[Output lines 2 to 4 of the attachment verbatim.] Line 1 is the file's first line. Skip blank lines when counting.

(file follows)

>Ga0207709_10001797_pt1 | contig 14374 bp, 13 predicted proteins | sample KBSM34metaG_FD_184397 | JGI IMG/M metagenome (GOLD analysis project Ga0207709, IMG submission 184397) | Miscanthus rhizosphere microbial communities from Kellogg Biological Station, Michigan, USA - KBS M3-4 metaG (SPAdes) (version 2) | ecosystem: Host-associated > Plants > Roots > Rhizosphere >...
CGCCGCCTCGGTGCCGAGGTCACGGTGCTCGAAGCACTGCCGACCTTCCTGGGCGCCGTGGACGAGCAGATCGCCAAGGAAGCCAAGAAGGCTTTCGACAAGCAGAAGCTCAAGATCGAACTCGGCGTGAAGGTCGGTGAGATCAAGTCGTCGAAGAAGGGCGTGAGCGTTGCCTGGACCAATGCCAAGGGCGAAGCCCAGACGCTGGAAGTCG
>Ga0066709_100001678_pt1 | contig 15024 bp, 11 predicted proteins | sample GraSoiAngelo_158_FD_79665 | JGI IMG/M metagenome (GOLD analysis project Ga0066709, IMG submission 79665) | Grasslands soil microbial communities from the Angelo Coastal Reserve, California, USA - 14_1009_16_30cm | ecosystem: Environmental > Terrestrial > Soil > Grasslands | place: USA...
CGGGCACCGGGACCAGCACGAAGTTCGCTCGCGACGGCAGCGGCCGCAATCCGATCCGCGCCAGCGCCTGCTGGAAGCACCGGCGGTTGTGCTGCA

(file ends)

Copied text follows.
CGCCGCCTCGGTGCCGAGGTCACGGTGCTCGAAGCACTGCCGACCTTCCTGGGCGCCGTGGACGAGCAGATCGCCAAGGAAGCCAAGAAGGCTTTCGACAAGCAGAAGCTCAAGATCGAACTCGGCGTGAAGGTCGGTGAGATCAAGTCGTCGAAGAAGGGCGTGAGCGTTGCCTGGACCAATGCCAAGGGCGAAGCCCAGACGCTGGAAGTCG
>Ga0066709_100001678_pt1 | contig 15024 bp, 11 predicted proteins | sample GraSoiAngelo_158_FD_79665 | JGI IMG/M metagenome (GOLD analysis project Ga0066709, IMG submission 79665) | Grasslands soil microbial communities from the Angelo Coastal Reserve, California, USA - 14_1009_16_30cm | ecosystem: Environmental > Terrestrial > Soil > Grasslands | place: USA...
CGGGCACCGGGACCAGCACGAAGTTCGCTCGCGACGGCAGCGGCCGCAATCCGATCCGCGCCAGCGCCTGCTGGAAGCACCGGCGGTTGTGCTGCA